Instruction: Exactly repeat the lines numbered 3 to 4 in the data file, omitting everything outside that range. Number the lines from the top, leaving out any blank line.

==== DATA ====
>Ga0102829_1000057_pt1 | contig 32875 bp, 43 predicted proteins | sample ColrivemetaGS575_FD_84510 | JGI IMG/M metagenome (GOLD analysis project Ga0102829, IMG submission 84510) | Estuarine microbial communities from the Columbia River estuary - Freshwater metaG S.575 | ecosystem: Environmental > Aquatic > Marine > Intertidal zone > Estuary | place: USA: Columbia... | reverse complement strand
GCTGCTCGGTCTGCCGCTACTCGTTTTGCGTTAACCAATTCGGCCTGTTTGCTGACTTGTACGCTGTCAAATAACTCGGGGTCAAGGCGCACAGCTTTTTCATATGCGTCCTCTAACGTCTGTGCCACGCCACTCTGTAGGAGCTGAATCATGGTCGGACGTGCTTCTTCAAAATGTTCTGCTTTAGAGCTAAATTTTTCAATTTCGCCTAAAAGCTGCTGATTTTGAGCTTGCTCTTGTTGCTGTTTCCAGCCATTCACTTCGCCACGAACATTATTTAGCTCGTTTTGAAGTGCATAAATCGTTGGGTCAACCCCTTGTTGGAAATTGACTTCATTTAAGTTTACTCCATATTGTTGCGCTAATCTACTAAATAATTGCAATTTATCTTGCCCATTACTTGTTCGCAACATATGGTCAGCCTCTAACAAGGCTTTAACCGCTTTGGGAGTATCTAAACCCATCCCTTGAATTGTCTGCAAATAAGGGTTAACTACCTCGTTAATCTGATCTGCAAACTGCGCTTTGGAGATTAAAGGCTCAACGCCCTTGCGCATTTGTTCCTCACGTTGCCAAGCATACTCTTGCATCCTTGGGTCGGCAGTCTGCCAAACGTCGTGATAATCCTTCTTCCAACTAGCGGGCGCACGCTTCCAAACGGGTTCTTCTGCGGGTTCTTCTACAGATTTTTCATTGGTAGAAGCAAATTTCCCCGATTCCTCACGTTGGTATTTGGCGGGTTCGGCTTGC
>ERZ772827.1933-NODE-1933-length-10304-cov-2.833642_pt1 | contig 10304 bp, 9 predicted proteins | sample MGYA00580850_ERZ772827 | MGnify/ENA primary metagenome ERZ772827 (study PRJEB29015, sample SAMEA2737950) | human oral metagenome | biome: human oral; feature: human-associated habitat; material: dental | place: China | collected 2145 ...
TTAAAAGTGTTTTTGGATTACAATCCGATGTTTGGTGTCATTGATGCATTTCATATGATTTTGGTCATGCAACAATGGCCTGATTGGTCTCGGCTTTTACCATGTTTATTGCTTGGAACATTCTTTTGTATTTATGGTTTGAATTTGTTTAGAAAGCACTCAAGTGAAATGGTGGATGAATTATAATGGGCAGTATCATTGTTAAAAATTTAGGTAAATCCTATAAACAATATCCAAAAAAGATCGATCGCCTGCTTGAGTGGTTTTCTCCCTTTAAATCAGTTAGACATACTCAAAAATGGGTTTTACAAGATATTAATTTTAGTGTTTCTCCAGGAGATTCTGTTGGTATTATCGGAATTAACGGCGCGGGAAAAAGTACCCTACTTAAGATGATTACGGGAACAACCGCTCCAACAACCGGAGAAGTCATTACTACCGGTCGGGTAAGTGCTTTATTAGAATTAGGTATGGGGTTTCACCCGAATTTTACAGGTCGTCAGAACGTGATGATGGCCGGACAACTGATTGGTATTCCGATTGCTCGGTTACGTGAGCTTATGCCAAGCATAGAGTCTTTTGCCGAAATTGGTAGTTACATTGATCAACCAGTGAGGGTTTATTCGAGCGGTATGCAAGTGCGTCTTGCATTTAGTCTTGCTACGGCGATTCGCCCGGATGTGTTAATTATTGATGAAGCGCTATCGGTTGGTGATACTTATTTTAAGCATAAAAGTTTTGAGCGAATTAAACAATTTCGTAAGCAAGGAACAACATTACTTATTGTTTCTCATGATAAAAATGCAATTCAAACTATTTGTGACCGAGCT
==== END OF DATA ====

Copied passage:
>ERZ772827.1933-NODE-1933-length-10304-cov-2.833642_pt1 | contig 10304 bp, 9 predicted proteins | sample MGYA00580850_ERZ772827 | MGnify/ENA primary metagenome ERZ772827 (study PRJEB29015, sample SAMEA2737950) | human oral metagenome | biome: human oral; feature: human-associated habitat; material: dental | place: China | collected 2145 ...
TTAAAAGTGTTTTTGGATTACAATCCGATGTTTGGTGTCATTGATGCATTTCATATGATTTTGGTCATGCAACAATGGCCTGATTGGTCTCGGCTTTTACCATGTTTATTGCTTGGAACATTCTTTTGTATTTATGGTTTGAATTTGTTTAGAAAGCACTCAAGTGAAATGGTGGATGAATTATAATGGGCAGTATCATTGTTAAAAATTTAGGTAAATCCTATAAACAATATCCAAAAAAGATCGATCGCCTGCTTGAGTGGTTTTCTCCCTTTAAATCAGTTAGACATACTCAAAAATGGGTTTTACAAGATATTAATTTTAGTGTTTCTCCAGGAGATTCTGTTGGTATTATCGGAATTAACGGCGCGGGAAAAAGTACCCTACTTAAGATGATTACGGGAACAACCGCTCCAACAACCGGAGAAGTCATTACTACCGGTCGGGTAAGTGCTTTATTAGAATTAGGTATGGGGTTTCACCCGAATTTTACAGGTCGTCAGAACGTGATGATGGCCGGACAACTGATTGGTATTCCGATTGCTCGGTTACGTGAGCTTATGCCAAGCATAGAGTCTTTTGCCGAAATTGGTAGTTACATTGATCAACCAGTGAGGGTTTATTCGAGCGGTATGCAAGTGCGTCTTGCATTTAGTCTTGCTACGGCGATTCGCCCGGATGTGTTAATTATTGATGAAGCGCTATCGGTTGGTGATACTTATTTTAAGCATAAAAGTTTTGAGCGAATTAAACAATTTCGTAAGCAAGGAACAACATTACTTATTGTTTCTCATGATAAAAATGCAATTCAAACTATTTGTGACCGAGCT